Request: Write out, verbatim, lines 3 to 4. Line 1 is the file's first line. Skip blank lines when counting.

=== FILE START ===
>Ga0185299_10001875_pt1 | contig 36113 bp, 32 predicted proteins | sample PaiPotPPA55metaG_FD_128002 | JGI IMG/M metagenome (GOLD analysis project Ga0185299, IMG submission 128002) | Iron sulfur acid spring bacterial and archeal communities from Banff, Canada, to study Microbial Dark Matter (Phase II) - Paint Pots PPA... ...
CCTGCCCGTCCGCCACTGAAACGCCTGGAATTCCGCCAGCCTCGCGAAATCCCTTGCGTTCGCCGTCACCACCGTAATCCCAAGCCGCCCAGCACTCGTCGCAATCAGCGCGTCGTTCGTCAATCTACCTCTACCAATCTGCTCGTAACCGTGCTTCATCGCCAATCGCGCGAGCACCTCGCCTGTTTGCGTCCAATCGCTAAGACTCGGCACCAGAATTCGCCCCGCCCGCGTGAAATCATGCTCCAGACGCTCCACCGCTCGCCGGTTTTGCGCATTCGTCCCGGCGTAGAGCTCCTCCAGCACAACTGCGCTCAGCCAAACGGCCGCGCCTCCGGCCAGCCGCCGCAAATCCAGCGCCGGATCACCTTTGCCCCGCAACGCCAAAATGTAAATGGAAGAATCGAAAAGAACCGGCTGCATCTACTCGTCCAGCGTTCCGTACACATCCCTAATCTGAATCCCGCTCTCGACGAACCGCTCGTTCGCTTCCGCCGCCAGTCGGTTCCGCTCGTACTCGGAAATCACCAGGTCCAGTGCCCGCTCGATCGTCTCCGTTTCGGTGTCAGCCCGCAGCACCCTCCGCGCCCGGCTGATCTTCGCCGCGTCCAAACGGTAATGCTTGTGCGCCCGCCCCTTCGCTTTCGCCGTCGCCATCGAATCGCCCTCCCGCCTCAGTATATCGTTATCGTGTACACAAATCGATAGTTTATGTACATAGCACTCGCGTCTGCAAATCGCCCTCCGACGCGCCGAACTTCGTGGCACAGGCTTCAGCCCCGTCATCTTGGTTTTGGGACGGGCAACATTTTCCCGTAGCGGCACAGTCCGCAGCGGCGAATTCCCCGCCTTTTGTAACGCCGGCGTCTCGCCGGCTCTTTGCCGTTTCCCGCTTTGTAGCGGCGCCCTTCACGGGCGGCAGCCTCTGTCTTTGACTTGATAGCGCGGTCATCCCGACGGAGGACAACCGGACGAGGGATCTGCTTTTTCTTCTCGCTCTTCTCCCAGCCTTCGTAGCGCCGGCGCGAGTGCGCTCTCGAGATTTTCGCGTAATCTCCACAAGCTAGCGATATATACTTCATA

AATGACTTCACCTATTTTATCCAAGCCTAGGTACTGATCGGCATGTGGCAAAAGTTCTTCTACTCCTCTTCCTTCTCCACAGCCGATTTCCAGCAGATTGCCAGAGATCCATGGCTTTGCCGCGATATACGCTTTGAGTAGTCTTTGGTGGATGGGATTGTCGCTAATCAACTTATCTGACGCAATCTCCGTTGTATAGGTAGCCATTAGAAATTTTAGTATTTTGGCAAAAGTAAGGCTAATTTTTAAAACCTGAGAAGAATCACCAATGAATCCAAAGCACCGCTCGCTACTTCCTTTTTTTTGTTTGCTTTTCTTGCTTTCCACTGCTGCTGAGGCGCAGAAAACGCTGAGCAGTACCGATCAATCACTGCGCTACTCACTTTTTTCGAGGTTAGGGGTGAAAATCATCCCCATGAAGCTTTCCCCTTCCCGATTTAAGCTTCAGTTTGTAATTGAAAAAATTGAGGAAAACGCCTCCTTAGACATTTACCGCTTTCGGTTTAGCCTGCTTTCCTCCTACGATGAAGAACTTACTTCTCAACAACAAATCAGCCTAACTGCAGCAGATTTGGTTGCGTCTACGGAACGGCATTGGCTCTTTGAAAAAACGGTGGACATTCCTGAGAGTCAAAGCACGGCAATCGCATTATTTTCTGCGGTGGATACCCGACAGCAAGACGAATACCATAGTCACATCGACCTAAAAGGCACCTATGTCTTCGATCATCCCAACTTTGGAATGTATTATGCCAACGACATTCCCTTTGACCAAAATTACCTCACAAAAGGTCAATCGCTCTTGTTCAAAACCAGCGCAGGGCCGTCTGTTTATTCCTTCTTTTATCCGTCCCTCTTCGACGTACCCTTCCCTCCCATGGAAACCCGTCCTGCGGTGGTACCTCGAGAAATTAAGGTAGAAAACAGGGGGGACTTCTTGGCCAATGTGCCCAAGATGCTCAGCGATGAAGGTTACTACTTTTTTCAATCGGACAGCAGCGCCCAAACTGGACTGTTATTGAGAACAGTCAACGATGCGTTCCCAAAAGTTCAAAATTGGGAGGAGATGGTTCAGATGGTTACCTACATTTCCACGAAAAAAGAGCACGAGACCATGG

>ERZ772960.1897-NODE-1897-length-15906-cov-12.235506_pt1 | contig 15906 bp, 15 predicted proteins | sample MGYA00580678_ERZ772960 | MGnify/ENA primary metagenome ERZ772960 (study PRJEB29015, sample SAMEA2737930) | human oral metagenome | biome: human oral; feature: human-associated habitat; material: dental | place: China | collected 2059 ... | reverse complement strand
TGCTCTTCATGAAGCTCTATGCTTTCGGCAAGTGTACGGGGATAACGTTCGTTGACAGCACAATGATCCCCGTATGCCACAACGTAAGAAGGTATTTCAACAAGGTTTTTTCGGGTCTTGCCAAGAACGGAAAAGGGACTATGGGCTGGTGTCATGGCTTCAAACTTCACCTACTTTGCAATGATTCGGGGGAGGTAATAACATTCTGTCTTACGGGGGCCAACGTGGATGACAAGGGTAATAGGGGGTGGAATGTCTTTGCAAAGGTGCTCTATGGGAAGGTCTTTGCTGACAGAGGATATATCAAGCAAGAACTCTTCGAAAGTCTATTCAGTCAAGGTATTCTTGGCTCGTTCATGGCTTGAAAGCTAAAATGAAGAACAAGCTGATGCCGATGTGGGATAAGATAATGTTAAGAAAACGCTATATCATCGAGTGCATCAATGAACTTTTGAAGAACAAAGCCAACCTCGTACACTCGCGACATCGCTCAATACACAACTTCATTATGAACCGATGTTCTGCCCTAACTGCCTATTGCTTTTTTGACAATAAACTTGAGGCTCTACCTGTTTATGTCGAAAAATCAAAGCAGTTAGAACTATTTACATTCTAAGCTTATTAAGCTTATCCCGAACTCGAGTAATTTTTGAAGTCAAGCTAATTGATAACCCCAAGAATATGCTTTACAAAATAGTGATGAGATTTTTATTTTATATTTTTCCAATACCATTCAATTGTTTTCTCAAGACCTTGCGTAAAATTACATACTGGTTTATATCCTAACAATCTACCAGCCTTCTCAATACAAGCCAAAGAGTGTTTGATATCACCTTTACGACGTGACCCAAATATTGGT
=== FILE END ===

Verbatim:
AATGACTTCACCTATTTTATCCAAGCCTAGGTACTGATCGGCATGTGGCAAAAGTTCTTCTACTCCTCTTCCTTCTCCACAGCCGATTTCCAGCAGATTGCCAGAGATCCATGGCTTTGCCGCGATATACGCTTTGAGTAGTCTTTGGTGGATGGGATTGTCGCTAATCAACTTATCTGACGCAATCTCCGTTGTATAGGTAGCCATTAGAAATTTTAGTATTTTGGCAAAAGTAAGGCTAATTTTTAAAACCTGAGAAGAATCACCAATGAATCCAAAGCACCGCTCGCTACTTCCTTTTTTTTGTTTGCTTTTCTTGCTTTCCACTGCTGCTGAGGCGCAGAAAACGCTGAGCAGTACCGATCAATCACTGCGCTACTCACTTTTTTCGAGGTTAGGGGTGAAAATCATCCCCATGAAGCTTTCCCCTTCCCGATTTAAGCTTCAGTTTGTAATTGAAAAAATTGAGGAAAACGCCTCCTTAGACATTTACCGCTTTCGGTTTAGCCTGCTTTCCTCCTACGATGAAGAACTTACTTCTCAACAACAAATCAGCCTAACTGCAGCAGATTTGGTTGCGTCTACGGAACGGCATTGGCTCTTTGAAAAAACGGTGGACATTCCTGAGAGTCAAAGCACGGCAATCGCATTATTTTCTGCGGTGGATACCCGACAGCAAGACGAATACCATAGTCACATCGACCTAAAAGGCACCTATGTCTTCGATCATCCCAACTTTGGAATGTATTATGCCAACGACATTCCCTTTGACCAAAATTACCTCACAAAAGGTCAATCGCTCTTGTTCAAAACCAGCGCAGGGCCGTCTGTTTATTCCTTCTTTTATCCGTCCCTCTTCGACGTACCCTTCCCTCCCATGGAAACCCGTCCTGCGGTGGTACCTCGAGAAATTAAGGTAGAAAACAGGGGGGACTTCTTGGCCAATGTGCCCAAGATGCTCAGCGATGAAGGTTACTACTTTTTTCAATCGGACAGCAGCGCCCAAACTGGACTGTTATTGAGAACAGTCAACGATGCGTTCCCAAAAGTTCAAAATTGGGAGGAGATGGTTCAGATGGTTACCTACATTTCCACGAAAAAAGAGCACGAGACCATGG

>ERZ772960.1897-NODE-1897-length-15906-cov-12.235506_pt1 | contig 15906 bp, 15 predicted proteins | sample MGYA00580678_ERZ772960 | MGnify/ENA primary metagenome ERZ772960 (study PRJEB29015, sample SAMEA2737930) | human oral metagenome | biome: human oral; feature: human-associated habitat; material: dental | place: China | collected 2059 ... | reverse complement strand